Turning around this precipitous fall in conventional offshore and onshore production is a key focus of government initiatives. Results of the 2019 lease sales have added more uncertainty to the equation, and created questions about future rounds.


Brazil’s efforts to maximize recovery, increase reserves, and attract investors include more attractive contracts in bidding rounds; reductions in royalties for incremental production from mature fields; a new R&D strategy; reserve-based lending; local content changes; and divestment (see “Changing the game,” World Oil, May 2019).

Opening the pre-salt to foreign operators, instead of Petrobras as sole operator, was a 2016 change to streamline development of pre-salt reservoirs and attract more investments. To make concession contracts more attractive, the country adopted single-stage exploration; set royalties for new frontiers and mature basins; reduced the minimum net equity for non-operators; and created incentives to increase investment.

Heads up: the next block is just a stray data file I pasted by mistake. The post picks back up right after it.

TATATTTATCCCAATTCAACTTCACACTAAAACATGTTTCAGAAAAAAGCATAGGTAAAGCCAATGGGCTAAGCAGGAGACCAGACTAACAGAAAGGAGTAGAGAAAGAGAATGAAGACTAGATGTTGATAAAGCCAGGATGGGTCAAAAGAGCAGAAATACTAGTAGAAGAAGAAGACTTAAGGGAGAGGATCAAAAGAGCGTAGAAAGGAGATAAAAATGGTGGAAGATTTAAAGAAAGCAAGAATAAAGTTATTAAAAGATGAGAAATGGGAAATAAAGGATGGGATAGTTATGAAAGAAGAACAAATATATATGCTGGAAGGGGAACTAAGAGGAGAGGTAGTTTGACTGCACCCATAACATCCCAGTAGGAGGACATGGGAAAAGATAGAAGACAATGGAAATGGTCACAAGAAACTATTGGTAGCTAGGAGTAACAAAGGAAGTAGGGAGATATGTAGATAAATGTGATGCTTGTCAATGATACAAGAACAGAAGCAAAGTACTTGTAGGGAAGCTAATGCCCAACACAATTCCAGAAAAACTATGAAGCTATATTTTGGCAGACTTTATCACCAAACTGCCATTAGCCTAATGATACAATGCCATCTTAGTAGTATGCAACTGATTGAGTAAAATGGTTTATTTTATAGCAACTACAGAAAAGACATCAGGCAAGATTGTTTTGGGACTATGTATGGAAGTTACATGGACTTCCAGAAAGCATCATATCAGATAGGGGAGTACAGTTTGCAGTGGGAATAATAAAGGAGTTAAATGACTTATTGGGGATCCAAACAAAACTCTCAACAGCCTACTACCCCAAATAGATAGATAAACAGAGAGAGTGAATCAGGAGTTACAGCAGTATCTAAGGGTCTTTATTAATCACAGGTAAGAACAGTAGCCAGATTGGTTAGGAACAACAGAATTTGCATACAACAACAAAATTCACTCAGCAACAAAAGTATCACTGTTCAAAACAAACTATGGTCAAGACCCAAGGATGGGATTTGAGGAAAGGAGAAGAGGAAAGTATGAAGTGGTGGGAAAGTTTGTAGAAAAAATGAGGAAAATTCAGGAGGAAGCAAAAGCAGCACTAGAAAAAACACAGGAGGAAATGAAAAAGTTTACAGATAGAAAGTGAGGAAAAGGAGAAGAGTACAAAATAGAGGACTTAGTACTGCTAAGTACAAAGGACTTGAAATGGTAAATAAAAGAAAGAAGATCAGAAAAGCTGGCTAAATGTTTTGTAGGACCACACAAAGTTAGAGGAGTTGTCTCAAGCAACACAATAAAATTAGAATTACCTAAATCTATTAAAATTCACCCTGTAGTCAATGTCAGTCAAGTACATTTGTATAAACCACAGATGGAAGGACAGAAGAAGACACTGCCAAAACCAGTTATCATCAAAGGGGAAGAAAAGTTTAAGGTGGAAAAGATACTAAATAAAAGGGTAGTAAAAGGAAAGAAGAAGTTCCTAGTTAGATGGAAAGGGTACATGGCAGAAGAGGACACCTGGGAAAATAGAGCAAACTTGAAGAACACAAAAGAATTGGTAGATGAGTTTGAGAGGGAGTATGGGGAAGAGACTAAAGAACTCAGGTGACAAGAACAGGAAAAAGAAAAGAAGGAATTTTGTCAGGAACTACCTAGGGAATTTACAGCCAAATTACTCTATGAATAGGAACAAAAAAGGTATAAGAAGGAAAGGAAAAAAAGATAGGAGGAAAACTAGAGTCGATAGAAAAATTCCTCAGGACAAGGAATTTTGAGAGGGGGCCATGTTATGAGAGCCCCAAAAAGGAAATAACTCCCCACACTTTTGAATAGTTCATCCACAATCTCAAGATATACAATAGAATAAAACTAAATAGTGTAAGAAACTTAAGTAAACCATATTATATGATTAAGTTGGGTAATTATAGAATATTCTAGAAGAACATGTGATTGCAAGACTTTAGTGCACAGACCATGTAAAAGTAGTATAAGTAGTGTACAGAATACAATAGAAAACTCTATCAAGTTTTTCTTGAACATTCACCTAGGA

New E&P policies were issued to optimize recovery; quantify oil potential; intensify exploration; and promote proper monetization of existing reserves. Government programs were devised to revive onshore areas, and develop internal markets.


With these initiatives in place, and presaged by success in earlier bidding rounds, the 2019 sales were eagerly anticipated. The four licensing rounds opened with the first Open Acreage cycle on Sept. 10, followed by Concession Round 16 on Oct. 10, a Transfer of Rights Round on Nov. 6, and Production Sharing Round 6 on Nov. 7.

Bidding generally failed to meet expectations across a broad scope of properties. Industry wisdom pointed to a number of culprits, from large signing bonuses and complex regulations to a simple lull, as majors digested recent acquisitions.